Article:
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No. 3555 August 24, 1912



1. The Novel in "The Ring and the Book." By Henry James.


II. In Defence of the Brown Rat. By Miss Frances Pitt.


Ill. Fortuna Chance. Chapter XXXIII. Loose Ends. Chapter XXXIV.
In Forma Pauperis. By James Prior. (To be continued.)
IV. Catastrophes in Nature. By the Rev. Robert Christie.



V. Tartarin: The French Comic Giant. By W. L. George.

VI. Snatty. By Jeffery E. Jeffery.
VII. "Mine Eyes to the Hills.".
VIII. On Rest. By H. Belloc.

IX. The Forlorn Hope of Humanity.
X. About Salons.

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XI. The Eternal Allegory. By Ethel Talbot.
XII. The Thrush and the Man. By Katharine Tynan.
XIII. Angels. By Olive Custance.


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If on such an occasion as this-even with our natural impulse to shake ourselves free of reserves-some sharp choice between the dozen different aspects of one of the most copious of our poets becomes a prime necessity, though remaining at the same time a great difficulty, so in respect to the most voluminous of his works the admirer is promptly held up, as we have come to call it; finds himself almost baffled by alternatives. "The Ring and the Book" is so vast and so essentially Gothic a structure, spreading and soaring and branching at such a rate, covering such ground, putting forth such pinnacles and towers and brave excrescences, planting its transepts and chapels and porticoes, its clustered hugeness or inordinate muchness, that with any first approach we but walk vaguely and slowly, rather bewilderedly, round and round it, wondering at what point we had best attempt such entrance as will save our steps and light our uncertainty, most enable us to reach our personal chair, our indicated chapel or shrine, when once within. For it is to be granted that to this inner view the likeness of the literary monument to one of the great religious gives way a little, sustains itself less than in the first, the affronting mass; unless we simply figure ourselves, under the great roof, looking about us through a splendid thickness and dimness of air, an accumulation of spiritual presences or unprofaned mysteries, that makes our impression heavily general-general only-and leaves us helpless for reporting on particulars. The particulars for our purpose have thus their identity much rather in certain features of the twenty faces-either of

Address delivered before the Academic Committee of the Royal Society of Literature in Commemoration of the Centenary of Robert Browning, May 7, 1912.

one or of another of these-that the structure turns to the outer day, and that we can, as it were, sit down before and consider at our comparative ease. I say comparative advisedly, for I cling to the dear old tradition that Browning is "difficult"-which we were all brought up on and which I think we should, especially on a rich retrospective day like this, with the atmosphere of his great career settling upon us as much as possible, feel it a shock to see break down in too many places at once. Selecting my ground, by your kind invitation, for sticking in and planting before you, to flourish so far as it shall, my little sprig of bay, I have of course tried to measure the quantity of ease with which our material may on that noted spot allow itself to be treated. There are innumerable things in "The Ring and the Book"-as the comprehensive image I began with makes it needless I should say; and I have been above all appealed to by the possibility that one of these, pursued for awhile through the labyrinth, but at last overtaken and then more or less confessing its identity, might have yielded up its best essence as a grateful theme, under some fine strong economy of prose treatment. So here you have me talking at once of prose and seeking that connection to help out my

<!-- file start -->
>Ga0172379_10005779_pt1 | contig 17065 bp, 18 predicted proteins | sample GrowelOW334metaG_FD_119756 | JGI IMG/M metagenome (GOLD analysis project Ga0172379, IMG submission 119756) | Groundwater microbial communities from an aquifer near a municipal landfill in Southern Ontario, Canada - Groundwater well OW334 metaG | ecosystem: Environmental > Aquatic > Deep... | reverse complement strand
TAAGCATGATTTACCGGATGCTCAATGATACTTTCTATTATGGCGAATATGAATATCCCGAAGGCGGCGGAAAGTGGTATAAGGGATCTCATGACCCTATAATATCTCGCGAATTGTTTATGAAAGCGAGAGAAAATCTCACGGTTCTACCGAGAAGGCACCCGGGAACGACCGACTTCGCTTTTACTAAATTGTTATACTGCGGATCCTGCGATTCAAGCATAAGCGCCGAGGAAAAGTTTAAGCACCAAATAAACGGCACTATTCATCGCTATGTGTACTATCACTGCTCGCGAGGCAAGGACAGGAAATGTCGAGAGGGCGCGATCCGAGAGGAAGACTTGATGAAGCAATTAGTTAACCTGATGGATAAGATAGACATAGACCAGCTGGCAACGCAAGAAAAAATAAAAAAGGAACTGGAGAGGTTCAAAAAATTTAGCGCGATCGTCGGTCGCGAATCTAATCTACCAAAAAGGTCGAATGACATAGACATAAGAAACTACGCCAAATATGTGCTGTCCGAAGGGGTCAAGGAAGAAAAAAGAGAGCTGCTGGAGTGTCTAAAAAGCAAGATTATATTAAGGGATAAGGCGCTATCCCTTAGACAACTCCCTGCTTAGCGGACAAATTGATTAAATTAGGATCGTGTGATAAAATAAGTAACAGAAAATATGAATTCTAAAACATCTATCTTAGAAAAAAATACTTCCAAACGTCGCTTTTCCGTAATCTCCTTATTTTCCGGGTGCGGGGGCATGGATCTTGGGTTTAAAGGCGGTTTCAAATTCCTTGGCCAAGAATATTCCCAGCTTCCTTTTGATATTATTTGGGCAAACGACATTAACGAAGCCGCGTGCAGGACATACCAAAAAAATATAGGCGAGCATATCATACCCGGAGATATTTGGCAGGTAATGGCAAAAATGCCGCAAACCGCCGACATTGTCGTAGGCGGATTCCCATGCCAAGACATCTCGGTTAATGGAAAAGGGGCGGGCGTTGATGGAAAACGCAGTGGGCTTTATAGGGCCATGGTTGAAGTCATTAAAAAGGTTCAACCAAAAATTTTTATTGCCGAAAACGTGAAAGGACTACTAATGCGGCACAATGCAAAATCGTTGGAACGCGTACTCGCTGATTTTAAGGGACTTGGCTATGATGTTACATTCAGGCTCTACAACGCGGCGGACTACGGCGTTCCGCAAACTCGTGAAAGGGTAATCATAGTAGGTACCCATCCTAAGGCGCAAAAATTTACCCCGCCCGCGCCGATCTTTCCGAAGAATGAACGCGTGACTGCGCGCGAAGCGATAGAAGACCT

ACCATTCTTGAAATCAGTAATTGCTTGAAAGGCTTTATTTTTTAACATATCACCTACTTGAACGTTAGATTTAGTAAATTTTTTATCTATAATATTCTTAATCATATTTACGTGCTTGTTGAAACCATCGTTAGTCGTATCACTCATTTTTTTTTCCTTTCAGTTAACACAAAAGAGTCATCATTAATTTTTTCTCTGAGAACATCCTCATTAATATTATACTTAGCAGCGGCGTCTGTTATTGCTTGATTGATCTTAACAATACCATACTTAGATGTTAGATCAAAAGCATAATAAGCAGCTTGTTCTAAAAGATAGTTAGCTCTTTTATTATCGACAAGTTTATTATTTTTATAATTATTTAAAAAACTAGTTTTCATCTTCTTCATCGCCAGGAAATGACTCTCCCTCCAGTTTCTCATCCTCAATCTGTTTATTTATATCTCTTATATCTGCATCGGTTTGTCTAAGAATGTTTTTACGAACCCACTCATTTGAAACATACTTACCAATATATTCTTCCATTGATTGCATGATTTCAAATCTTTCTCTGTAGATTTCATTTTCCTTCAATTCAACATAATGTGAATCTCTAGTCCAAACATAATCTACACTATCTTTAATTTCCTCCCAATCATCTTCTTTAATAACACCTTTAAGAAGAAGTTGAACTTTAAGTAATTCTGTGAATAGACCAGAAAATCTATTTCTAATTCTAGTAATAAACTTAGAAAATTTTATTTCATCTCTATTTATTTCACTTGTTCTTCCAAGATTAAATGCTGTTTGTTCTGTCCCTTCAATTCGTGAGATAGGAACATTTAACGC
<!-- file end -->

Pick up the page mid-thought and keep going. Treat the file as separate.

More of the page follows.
From far back, from my first reading of these volumes, which took place at the time of their disclosure to the world, when I was a fairly young person, the sense, almost the pang, of the novel they might have constituted, sprang sharply from them; so that I was to go on through the years almost irreverently, all but quite profanely, if you will, thinking of the great loose and uncontrolled composition, the great heavy-hanging cluster of related but

unreconciled parts, as a fiction of the so-called historic type, that is, as a suggested study of the manners and conditions from which our own have more or less traceably issued, just tragically spoiled-or as a work of art, in other words, smothered in the producing.

To which I hasten to add my consciousness of the scant degree in which such a fresh start from our author's documents, such a re-projection of them, wonderful documents as they can only have been, may claim a critical basis. Conceive me as simply astride of my different fancy, my other dream, of the matter-which bolted with me, as I have said, at the first alarm.

Browning worked, in this connection, literally upon documents; no page of his long story is more vivid and splendid than that of his find of the Book in the litter of a market-stall in Florence and the swoop of practised perception with which he caught up in it a treasure. Here was a subject stated to the last ounce of its weight, a living and breathing record of facts pitiful and terrible, a mass of matter bristling with revelations and yet at the same time wrapped over with layer upon layer of contemporary appreciation; which appreciation, in its turn, was a part of the wealth to be appreciated. What our great master saw was his situation founded, seated there in positively packed and congested significance, though by just so much as it was charged with meanings and values were those things undeveloped and unexpressed. They looked up at him, even at that first flush and from their market-stall, and said to him, in their compressed compass, as with the muffled rumble of a slow-coming earthquake, "Express us, express us, immortalize us as we'll immortalize you!"-so that the terms of the understanding were so far cogent and clear. It was an understanding,